Bob Miano's Blog

An Executive journal

Throwing Money & Opportunity across Our Borders

Where will American businesses go when they can no longer bring the skilled global workers they need here to work? This month, Microsoft provided us with one possible answer: Canada.

In early July, Microsoft announced that by the fall of 2007 it will have opened a software development center in Vancouver, Canada, which is less than 150 miles from its global headquarters in Redmond, Washington. It’s close to Microsoft and close to the U.S. But, it is still on the other side of the border, which puts the U.S. on the losing side of this opportunity.

As Deborah Perelman explains in her eWeek article, “Uh-O Canada: The Newest Nearshore Threat?” one of the key reasons for the move was frustrations with the numerous challenges in bringing skilled global talent to work in the U.S. So instead, Microsoft, one of the crown jewels of American innovation and leadership today, is opening a Canadian location designed to be a beacon for the world’s leading technology talent.

It confounds us all in the IT industry that the U.S. government does not see the losses piling up by complicating and impeding the process of bringing skilled, educated foreign workers into the U.S. Let’s not forget the fact that the U.S. is educating thousands upon thousands of foreign professionals every year at colleges and universities nationwide. Nevertheless, we make it next-to-impossible for the majority of them to stay here and use their education to further enrich American businesses and the American economy.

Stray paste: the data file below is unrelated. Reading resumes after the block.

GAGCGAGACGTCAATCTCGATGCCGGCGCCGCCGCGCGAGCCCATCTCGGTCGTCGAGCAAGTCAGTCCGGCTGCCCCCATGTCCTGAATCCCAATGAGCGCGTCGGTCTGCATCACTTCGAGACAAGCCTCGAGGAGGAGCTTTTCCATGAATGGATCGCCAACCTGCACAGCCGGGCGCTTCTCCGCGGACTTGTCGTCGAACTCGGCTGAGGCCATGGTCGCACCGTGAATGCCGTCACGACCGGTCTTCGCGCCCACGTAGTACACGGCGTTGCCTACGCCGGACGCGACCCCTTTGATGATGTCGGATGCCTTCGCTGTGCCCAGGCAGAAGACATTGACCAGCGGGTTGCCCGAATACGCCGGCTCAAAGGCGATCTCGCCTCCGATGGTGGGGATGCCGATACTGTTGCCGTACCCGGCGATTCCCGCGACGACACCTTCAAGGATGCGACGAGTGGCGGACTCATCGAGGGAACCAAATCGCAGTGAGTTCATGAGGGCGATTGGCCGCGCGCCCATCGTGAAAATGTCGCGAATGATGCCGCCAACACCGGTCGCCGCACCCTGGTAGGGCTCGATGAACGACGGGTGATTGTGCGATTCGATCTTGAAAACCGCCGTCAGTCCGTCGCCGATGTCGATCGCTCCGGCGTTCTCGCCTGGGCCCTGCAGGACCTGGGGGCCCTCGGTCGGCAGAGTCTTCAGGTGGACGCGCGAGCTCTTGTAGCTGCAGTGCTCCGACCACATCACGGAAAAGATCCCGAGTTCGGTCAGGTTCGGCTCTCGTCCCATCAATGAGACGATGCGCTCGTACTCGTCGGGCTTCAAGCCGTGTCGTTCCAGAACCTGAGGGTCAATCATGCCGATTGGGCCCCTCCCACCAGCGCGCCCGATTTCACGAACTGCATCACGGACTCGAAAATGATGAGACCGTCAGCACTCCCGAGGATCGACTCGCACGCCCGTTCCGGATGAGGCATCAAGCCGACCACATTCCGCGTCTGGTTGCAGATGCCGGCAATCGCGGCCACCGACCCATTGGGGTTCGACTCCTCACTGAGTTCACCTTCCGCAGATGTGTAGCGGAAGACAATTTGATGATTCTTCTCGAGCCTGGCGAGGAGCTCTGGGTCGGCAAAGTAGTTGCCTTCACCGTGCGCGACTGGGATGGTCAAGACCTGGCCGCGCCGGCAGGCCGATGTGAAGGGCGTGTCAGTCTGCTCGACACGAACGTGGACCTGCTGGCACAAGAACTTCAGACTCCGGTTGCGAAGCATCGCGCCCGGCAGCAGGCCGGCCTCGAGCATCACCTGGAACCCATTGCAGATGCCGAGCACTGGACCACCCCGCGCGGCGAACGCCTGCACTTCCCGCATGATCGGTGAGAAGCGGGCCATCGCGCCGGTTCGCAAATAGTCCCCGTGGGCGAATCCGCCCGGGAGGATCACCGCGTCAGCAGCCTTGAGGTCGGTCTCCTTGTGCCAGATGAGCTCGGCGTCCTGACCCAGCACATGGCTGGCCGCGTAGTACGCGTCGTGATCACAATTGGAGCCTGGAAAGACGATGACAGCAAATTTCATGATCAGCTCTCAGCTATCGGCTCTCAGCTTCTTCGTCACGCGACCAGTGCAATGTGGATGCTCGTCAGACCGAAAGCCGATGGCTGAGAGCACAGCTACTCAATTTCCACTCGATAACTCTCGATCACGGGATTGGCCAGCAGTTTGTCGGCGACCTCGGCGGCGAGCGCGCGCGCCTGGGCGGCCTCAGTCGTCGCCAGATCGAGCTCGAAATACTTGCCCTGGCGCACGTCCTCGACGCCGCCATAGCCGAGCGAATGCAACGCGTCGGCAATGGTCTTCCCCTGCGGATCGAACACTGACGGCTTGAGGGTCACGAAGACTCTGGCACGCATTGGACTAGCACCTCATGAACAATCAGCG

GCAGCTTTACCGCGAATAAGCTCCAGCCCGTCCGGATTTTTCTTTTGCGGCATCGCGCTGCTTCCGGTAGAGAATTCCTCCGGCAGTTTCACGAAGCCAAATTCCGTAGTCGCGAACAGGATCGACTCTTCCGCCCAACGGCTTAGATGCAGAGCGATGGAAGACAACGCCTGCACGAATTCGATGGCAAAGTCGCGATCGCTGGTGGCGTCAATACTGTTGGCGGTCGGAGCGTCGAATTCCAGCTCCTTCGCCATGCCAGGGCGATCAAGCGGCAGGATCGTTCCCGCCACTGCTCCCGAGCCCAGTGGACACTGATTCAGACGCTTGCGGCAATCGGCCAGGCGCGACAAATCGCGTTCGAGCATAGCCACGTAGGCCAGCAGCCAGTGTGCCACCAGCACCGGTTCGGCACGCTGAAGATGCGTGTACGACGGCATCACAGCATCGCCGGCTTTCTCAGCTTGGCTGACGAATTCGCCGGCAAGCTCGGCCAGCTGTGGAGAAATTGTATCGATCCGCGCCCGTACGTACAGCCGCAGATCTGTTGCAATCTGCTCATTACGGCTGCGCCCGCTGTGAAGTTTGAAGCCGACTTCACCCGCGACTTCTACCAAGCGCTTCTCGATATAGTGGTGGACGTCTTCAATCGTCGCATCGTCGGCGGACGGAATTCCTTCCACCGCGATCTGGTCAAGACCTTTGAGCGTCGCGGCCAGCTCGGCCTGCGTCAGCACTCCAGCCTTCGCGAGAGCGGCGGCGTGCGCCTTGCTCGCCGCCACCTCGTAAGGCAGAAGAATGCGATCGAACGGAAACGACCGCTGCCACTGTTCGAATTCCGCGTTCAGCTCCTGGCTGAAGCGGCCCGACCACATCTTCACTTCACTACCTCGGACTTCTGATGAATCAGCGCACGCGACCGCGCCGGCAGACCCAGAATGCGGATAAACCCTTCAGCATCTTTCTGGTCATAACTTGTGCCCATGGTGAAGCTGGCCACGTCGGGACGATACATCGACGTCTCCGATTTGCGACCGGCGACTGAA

When American businesses are forced to go offshore, whether it’s just a few miles across our borders or thousands of miles away, innovation and tax revenues are walking out the door along with them. By allowing skilled foreign workers to come into the U.S. to help American companies grow and build, we are investing in the U.S. We are making American businesses, and therefore, America, stronger. The more limits we put on how much innovation can enter our borders, the more American innovators will seek friendlier and more sensible shores.